Maintain Excellence, Cut Risk

Firms that operate at the highest standards minimize liability problems. Here are some pointers.

THERE ARE TWO BASIC RISKS IN the CPA profession: catastrophic service failure, such as that from providing inaccurate audit-related services, and business failure caused by losing top-quality clients.

A FIRM THAT CONCENTRATES ON IMPROVING leadership, staff and the client base can enhance partner, staff and firm performance and reduce risk. Exposure to risk increases exponentially when leaders can’t accept bad news.

TO GET GOOD STAFF, partners need to offer excellent training and advancement opportunities, approach the best area schools and make friends with the accounting program faculty. Demonstrate the firm’s values so they will recommend their best students.

A PARTNER SHOULD PLAN an audit engagement with the client’s CEO and CFO, identifying that business’s risk areas. The plan should schedule interim reviews of the work as it progresses. Doing this can reduce risk and unnecessary audit hours.

AN AUDITOR WHO SPOTS a questionable accounting practice must not let the client coerce or intimidate him with a threat of losing the business; must inform the boss and explain the concerns; must keep blowing the whistle until the issue is objectively resolved.

A FIRM NEVER SHOULD ACCEPT a client that has fired or has been fired by its former firm over a professional dispute. Excellence is cost effective.

PATRICK J. McDONNELL, CPA, president and CEO of the McDonnell Company, served 28 years at Coopers & Lybrand (the last five as vice-president of business assurance/audit). He is the author of Everybody Wants to Go to Heaven, Six Steps to Organizational Excellence. His e-mail address is .

espite a year of bad headlines, we all know that most CPAs are “good guys”—that is, intelligent men and women of character who respect their role as the cornerstone of the U.S. capital formation process. Nevertheless, recent company failures caused by a few bad apples have vividly demonstrated some of the profession’s weaknesses and brought a spotlight to bear on the quality of audit and attest services. The public has said it’s fed up with accounting lapses, and the marketplace is urging CPAs to do a better job. The remedy—the Sarbanes-Oxley Act’s internal control certification requirements—has expanded CPAs’ responsibilities. Here’s how your firm can undertake a cultural tune-up, improve partner and staff performance and reduce risk and the potential for related litigation costs.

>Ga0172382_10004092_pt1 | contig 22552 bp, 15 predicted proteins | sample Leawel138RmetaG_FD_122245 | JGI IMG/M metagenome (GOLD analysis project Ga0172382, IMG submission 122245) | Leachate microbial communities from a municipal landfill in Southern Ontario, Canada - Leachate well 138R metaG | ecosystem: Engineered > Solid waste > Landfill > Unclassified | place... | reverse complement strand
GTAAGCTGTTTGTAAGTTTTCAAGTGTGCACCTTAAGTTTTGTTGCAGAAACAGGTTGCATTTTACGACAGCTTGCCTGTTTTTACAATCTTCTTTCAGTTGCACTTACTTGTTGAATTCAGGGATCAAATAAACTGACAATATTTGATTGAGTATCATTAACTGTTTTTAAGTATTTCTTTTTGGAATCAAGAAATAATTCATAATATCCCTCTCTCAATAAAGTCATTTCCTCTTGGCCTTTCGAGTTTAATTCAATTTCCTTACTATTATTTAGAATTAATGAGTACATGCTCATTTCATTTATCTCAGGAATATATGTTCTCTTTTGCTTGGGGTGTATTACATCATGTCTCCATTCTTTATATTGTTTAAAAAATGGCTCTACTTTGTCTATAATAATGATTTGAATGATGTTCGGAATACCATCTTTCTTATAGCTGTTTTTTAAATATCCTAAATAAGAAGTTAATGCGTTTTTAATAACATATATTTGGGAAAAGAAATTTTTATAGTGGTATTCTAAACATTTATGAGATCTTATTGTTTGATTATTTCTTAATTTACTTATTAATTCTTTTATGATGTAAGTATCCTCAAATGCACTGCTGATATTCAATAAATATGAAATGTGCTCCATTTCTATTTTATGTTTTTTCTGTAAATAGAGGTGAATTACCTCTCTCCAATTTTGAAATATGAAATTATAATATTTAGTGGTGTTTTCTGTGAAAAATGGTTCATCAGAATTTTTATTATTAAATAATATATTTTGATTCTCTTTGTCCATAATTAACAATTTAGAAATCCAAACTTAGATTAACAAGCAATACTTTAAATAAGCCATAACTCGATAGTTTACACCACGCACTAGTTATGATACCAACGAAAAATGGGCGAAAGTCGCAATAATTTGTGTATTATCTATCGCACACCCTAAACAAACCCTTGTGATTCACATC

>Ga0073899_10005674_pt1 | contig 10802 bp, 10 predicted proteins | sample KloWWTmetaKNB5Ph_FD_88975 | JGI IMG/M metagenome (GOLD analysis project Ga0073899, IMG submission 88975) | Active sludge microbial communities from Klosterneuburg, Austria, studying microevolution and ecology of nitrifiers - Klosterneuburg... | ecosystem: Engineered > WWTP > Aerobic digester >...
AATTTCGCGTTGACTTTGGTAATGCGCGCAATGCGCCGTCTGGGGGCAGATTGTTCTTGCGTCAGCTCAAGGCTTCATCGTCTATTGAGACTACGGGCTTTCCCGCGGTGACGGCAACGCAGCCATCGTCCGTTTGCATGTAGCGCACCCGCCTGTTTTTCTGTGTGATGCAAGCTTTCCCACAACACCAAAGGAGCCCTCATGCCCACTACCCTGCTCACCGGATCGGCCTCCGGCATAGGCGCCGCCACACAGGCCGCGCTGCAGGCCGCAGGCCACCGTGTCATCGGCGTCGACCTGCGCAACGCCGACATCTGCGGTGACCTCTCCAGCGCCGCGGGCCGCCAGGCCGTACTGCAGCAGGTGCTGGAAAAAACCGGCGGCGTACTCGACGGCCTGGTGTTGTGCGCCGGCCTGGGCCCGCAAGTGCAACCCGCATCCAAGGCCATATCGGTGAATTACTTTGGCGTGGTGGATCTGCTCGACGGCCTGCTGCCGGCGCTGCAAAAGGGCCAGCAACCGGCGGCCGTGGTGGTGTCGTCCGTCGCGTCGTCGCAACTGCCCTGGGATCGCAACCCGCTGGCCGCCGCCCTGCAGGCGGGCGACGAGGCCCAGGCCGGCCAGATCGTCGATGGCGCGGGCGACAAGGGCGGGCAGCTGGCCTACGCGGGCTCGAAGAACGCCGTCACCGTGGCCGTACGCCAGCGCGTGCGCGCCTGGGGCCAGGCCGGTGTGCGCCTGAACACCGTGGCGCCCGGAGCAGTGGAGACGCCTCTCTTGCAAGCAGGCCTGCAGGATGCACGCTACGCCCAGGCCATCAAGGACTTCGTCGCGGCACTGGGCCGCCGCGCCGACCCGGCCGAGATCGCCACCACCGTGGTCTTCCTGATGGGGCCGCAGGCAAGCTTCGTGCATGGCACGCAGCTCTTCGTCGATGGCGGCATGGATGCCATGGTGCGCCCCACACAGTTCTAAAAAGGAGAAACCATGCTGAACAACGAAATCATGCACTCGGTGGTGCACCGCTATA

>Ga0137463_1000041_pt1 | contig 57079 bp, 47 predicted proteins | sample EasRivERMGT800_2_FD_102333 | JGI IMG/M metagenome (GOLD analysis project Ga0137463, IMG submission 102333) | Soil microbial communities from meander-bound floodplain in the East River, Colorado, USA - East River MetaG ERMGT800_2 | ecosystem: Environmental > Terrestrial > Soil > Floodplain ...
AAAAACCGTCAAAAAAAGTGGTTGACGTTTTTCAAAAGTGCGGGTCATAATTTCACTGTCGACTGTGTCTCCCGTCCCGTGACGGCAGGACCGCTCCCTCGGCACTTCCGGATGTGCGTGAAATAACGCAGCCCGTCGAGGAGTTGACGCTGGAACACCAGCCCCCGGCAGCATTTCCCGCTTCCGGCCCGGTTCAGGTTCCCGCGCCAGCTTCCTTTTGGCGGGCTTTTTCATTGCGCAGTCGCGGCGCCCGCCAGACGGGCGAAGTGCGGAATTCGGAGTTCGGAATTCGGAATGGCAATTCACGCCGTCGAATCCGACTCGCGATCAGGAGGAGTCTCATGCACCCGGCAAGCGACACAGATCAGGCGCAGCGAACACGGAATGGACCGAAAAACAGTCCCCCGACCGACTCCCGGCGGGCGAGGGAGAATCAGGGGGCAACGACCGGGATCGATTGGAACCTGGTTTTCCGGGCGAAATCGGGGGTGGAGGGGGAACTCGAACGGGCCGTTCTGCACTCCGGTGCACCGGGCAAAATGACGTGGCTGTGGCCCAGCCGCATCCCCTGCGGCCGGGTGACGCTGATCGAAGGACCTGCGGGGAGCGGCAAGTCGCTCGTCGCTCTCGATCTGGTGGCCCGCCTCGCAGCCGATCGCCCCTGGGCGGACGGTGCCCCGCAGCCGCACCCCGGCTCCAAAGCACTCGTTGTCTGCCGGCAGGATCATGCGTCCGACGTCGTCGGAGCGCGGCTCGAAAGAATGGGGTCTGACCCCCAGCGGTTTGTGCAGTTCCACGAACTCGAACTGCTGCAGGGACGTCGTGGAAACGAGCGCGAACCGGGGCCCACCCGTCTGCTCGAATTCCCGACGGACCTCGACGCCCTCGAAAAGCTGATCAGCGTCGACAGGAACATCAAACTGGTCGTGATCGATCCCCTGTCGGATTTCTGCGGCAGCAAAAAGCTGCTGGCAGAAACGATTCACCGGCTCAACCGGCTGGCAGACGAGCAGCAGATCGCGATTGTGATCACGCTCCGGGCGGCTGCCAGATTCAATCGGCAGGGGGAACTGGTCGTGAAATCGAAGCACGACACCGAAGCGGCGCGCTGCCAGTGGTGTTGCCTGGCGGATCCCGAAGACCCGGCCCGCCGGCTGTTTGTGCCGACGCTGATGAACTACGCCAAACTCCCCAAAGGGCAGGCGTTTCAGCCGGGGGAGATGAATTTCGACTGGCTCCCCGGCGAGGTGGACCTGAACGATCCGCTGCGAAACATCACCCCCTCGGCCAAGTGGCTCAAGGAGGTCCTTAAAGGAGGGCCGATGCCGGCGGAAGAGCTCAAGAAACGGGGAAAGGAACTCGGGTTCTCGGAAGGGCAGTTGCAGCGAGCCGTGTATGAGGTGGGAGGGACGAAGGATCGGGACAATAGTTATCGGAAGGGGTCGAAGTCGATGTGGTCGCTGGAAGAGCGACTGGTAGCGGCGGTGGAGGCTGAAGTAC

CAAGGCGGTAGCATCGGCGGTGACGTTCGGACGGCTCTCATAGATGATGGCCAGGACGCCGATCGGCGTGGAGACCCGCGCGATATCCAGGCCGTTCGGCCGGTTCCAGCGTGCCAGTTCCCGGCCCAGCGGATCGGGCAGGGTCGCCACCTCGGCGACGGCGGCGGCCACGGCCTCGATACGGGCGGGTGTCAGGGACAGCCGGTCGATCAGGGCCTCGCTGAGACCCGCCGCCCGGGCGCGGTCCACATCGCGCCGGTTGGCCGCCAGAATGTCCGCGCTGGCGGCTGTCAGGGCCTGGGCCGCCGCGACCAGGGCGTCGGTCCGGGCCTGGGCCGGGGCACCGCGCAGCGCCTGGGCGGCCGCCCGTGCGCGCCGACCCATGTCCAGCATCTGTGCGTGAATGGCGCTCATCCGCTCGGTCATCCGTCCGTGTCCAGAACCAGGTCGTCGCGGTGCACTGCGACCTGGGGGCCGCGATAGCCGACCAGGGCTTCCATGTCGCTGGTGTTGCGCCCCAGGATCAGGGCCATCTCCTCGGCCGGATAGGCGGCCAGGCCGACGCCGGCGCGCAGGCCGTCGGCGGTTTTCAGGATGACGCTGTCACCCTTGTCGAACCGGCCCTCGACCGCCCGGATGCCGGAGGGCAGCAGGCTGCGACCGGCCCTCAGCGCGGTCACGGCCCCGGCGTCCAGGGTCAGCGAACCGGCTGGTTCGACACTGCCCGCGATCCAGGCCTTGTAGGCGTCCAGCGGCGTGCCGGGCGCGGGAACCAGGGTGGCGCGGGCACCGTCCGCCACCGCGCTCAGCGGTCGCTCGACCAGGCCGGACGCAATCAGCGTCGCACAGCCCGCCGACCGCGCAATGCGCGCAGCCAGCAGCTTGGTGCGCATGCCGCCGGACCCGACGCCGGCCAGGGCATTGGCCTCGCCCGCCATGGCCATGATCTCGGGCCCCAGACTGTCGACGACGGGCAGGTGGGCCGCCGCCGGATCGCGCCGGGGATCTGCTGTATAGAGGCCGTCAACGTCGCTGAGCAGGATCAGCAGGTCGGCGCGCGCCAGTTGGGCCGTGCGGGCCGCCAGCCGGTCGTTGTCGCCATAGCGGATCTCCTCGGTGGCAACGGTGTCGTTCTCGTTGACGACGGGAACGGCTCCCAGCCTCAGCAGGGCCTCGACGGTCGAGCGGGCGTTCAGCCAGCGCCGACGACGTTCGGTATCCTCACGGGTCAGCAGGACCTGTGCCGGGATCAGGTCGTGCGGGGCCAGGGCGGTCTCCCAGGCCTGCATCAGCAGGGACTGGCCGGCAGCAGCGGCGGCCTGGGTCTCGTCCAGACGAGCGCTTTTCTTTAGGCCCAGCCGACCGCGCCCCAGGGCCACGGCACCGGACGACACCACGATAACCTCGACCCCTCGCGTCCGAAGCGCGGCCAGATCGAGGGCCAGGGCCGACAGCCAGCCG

There are two basic risks for firms: catastrophic service failure, such as that incurred from providing inaccurate audit-related services, and business failure caused by losing top-quality clients. A firm that merely reviews completed audit engagements to check whether staff complied with procedures or makes sure partners and staff members have met continuing education quotas isn’t doing enough to mitigate its risk.

What will cut risk is to have every member of the firm commit to excellence in every aspect of the business, from checking financial statement footnotes to ensuring the audit committee understands them. Partners can inspire and better manage their practices by hiring the best people, training them well, applying high development and performance standards, firing poor clients and vetting new ones carefully.

As a case in point, I became vice-chairman of business assurance (audit) for Coopers & Lybrand in 1993 after the firm had incurred multi-million-dollar litigation settlements related to clients that had paid modest five-figure audit fees. My first step to upgrade the firm’s risk profile was to appoint a committee of experienced audit partners to analyze the general counsel findings related to our more notable audit failures. They reviewed the litigation records to extract a detailed picture of those flawed audits and better understand what had gone wrong. The study showed those failures had resulted from a combination of factors: poor leadership and supervision, judgment errors in dispute resolution and working with undesirable clients.

Just Do It
A firm committed to excellence has

Strong leadership that faces problems squarely.

Devotion to high professional standards.

Technical procedures that encompass quality control.

Staff with both expertise and experience.

A career path and training for young talent.

Partners and staff with the ability to communicate clearly.

Top technical partners who make good calls and binding decisions.

Zero tolerance for clients that suggest it look the other way.

To begin to correct the culture that had led to those problems, we turned to the CPA profession’s long-established value proposition: The best people with the best leadership skills attract the best clients, which, in turn, provide firms with the financial and intellectual strength to attract, train and retain the best staff. Our risk mitigation program focused on three components: leadership, staff and the client base. By concentrating on developing a climate of excellence, we improved partner and staff performance, the quality of our clients and substantially reduced risk and related litigation costs.

To analyze the quality of your organization’s leadership, answer the following questions:

Is integrity its fundamental operating value?
Does it create trust?
Does it give staff the courage to question policies, procedures and decisions?
Does it encourage a comfortable exchange of ideas, suggestions and opinions?
How do firm leaders react to bad news?

If they squelch discomfiting information, your firm soon will be in trouble. Leaders who can’t accept bad news surround themselves with people who withhold it. When that happens, exposure to risk increases exponentially.